The purpose of this paper is to criticise ad hoc approaches to ethics in research and development in technology as descriptive and non‐ethical, and based upon a narrow…
The purpose of this paper is to criticise ad hoc approaches to ethics in research and development in technology as descriptive and non‐ethical, and based upon a narrow conception of rationality.
The approach deploys a theory of normativity that can incorporate values and a broad conception of rationality, in order to account for the relevance of issues for the addressees of normative injunctions.
A normative approach is possible and required in order to implement ethics in research and development in technology.
The approach draws together themes from current alternative approaches that each fail to deploy the full resources of the normative approach, and so fail to fully account for ethics. This approach identifies and moves beyond present limited approaches.
This paper aims to introduce the concept of ETHICOMP as “community mentor” – the role that the ETHICOMP conference plays outside the standard conference fare, in which it…
This paper aims to introduce the concept of ETHICOMP as “community mentor” – the role that the ETHICOMP conference plays outside the standard conference fare, in which it nurtures and supports up-and-coming researchers in the field of computer ethics.
This paper uses an auto-ethnographic methodology to reflexively explore the author’s career from PhD student to early career researcher spanning the years 2005-2013, and how the ETHICOMP community has played a significant role as a mentor in her life. The literature on mentorship is discussed, particularly focussing on the importance of mentorship for women in philosophy-related academic careers, and criteria for successful mentorship are measured against the ETHICOMP “community mentorship”. Additionally, some key philosophical concepts are introduced and reflected upon.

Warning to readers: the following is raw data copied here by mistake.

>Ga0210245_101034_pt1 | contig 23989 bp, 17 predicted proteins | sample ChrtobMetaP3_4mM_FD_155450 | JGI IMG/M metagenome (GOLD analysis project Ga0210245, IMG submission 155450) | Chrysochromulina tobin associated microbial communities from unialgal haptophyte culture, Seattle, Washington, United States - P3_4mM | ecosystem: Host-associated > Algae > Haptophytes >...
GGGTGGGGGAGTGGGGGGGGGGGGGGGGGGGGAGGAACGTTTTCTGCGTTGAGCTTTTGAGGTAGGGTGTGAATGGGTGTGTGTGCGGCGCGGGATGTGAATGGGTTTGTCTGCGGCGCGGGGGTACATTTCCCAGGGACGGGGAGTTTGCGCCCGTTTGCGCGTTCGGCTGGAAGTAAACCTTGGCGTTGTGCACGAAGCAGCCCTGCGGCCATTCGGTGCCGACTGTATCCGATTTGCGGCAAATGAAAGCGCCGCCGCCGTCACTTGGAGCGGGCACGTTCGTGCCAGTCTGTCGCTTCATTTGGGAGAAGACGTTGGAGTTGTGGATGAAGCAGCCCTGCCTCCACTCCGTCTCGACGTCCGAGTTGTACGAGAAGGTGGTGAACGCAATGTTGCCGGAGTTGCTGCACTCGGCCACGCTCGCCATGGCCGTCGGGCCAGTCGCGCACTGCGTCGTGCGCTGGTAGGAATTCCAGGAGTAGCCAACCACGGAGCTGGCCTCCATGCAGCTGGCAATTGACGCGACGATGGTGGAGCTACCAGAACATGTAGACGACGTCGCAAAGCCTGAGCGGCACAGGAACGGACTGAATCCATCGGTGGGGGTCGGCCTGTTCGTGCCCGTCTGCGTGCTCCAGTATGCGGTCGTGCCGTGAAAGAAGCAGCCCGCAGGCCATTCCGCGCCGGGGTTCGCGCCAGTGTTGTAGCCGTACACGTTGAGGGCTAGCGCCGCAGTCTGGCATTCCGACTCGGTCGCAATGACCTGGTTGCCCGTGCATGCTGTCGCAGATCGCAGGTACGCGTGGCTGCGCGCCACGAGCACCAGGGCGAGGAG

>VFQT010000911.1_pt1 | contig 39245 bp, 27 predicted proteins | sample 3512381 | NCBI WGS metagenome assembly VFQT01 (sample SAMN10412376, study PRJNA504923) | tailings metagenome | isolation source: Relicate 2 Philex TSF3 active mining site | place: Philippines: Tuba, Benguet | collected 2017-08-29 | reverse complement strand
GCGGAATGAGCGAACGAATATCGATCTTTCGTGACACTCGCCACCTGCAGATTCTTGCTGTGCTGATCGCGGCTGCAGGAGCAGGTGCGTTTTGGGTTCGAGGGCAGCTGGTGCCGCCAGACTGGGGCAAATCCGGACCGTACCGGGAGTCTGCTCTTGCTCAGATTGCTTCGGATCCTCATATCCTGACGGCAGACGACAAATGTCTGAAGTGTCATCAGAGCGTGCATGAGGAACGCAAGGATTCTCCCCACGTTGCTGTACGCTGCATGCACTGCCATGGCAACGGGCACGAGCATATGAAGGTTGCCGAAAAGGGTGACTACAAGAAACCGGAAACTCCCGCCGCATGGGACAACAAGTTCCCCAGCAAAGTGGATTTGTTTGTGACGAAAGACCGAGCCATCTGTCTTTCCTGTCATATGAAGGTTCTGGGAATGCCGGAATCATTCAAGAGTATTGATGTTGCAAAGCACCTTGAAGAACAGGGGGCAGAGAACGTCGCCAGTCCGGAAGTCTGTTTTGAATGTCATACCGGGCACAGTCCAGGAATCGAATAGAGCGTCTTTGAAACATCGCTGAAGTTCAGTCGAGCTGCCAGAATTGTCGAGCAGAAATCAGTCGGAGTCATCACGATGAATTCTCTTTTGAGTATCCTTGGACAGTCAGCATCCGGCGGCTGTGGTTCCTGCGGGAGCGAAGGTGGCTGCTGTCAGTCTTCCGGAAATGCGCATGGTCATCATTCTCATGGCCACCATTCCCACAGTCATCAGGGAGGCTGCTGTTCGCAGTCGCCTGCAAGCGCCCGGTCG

The paper produces recommendations for other philosophical communities wishing to grow their mentorship capabilities through communities around conferences.
This paper sheds new light on the concepts of mentorship and the practical application of mentorship within an academic community. It also provides an account of the value of the ETHICOMP conference series that is beyond the usual academic output.